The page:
Narrowband systems such as Bluetooth® have provided interference mitigation by using frequency hopping as a means of robustness to avoid interference from IEEE 802.11b systems that share the same unlicensed band. However, ultra-wideband systems occupy bandwidth involving several GHz and hence can interfere with multiple licensed services.

For OFDM-based UWB systems, state of the art techniques have proposed the use of the Fourier Fast Transform in order to detect the interferers if the interferer is seen above a certain detection threshold in the frequency domain. However, several issues complicate the detection process such as the time-varying nature of the victim service, the bandwidth, the effect of the victim service at null tones such as the DC tone or at band edges, and the power level.

Therefore, it would be desirable to have a method for detecting interferers that can handle the complexity of ultra wideband interference.

SUMMARY OF THE INVENTION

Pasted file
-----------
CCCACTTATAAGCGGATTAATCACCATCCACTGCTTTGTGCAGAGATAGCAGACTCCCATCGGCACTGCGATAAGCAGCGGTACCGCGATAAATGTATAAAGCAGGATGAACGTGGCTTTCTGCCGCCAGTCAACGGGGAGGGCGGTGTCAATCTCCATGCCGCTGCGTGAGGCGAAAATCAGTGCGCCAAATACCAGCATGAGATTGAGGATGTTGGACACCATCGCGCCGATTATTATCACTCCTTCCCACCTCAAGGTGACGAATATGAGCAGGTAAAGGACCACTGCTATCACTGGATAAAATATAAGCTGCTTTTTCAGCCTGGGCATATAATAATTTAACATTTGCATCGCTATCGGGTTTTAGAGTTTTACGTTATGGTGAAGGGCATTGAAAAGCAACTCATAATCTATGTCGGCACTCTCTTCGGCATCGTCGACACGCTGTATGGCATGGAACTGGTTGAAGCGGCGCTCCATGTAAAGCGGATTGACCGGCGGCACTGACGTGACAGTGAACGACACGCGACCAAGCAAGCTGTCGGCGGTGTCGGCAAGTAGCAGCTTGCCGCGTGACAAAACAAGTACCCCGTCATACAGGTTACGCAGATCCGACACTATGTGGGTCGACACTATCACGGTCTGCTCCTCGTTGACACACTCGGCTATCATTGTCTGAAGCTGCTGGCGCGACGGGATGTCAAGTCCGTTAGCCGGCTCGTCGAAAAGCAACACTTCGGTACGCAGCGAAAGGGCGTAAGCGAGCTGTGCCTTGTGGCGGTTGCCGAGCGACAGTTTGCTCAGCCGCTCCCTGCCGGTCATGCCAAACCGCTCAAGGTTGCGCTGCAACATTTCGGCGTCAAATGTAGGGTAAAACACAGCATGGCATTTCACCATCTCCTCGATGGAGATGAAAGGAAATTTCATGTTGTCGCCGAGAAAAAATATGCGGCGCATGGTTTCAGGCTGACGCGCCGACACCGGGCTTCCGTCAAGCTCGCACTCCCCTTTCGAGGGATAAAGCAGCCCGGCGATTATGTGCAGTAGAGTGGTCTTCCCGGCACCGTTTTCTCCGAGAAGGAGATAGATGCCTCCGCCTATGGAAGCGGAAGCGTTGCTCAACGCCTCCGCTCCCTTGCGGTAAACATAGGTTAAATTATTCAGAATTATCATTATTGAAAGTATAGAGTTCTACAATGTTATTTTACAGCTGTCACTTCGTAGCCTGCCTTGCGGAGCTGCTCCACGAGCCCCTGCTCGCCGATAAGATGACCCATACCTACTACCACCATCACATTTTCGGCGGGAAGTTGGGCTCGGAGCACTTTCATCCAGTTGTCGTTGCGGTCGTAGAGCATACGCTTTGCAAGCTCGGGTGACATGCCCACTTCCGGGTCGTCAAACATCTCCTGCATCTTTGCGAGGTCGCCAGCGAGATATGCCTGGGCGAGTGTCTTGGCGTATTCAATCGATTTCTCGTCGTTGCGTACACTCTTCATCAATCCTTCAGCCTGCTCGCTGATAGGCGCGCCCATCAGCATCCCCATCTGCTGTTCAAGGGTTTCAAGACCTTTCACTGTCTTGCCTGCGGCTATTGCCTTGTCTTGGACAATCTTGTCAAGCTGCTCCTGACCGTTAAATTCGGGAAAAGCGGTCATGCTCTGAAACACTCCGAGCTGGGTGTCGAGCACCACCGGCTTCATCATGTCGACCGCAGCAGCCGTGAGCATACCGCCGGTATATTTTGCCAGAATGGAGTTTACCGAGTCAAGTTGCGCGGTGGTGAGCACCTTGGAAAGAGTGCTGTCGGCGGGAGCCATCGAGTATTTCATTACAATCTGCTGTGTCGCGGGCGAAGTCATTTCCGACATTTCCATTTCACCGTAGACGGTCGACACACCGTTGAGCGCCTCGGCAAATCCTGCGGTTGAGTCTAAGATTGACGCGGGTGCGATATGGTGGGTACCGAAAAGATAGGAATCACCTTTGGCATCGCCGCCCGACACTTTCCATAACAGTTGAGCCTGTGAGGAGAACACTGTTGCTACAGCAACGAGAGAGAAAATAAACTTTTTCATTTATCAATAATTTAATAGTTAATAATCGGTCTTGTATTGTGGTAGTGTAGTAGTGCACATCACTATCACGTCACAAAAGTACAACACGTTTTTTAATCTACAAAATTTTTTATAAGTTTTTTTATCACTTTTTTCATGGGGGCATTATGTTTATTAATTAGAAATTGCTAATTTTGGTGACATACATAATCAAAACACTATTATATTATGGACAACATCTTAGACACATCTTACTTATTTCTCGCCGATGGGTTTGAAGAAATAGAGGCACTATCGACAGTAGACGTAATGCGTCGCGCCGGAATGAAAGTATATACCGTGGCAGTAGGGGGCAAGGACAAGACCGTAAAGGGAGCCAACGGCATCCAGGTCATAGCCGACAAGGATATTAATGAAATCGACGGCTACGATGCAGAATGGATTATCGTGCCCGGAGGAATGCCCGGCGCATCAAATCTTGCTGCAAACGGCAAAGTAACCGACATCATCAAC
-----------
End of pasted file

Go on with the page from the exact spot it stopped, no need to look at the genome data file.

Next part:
In accordance with embodiments disclosed herein, a method for detecting an interferer in a wireless communication system is provided. The method includes receiving a signal having a plurality of P tones, each of the P tones being associated with a frequency, determining a respective first signal quality for each of the P tones, determining a respective second signal quality for each of the P tones, and detecting the interferer that occupies the same frequency associated with one of the P tones based on the respective first signal quality and the respective second signal quality. The first signal quality and second signal quality behave differently when the interferer is present. The detecting the interferer includes determining a discrepancy in the behavior of the first signal quality and the second signal quality. The disclosure applies to any communication system where a signal quality metric can be measured in two or more ways. The important thing is to select two quality metrics that behave differently in the presence of an interferer and look for discrepancies in the behavior of these two metrics. Discrepancies indicate the presence of an interferer. Error vector magnitude (EVM) and channel response (CR) are just examples of signal quality metrics that behave differently in the presence of an interferer.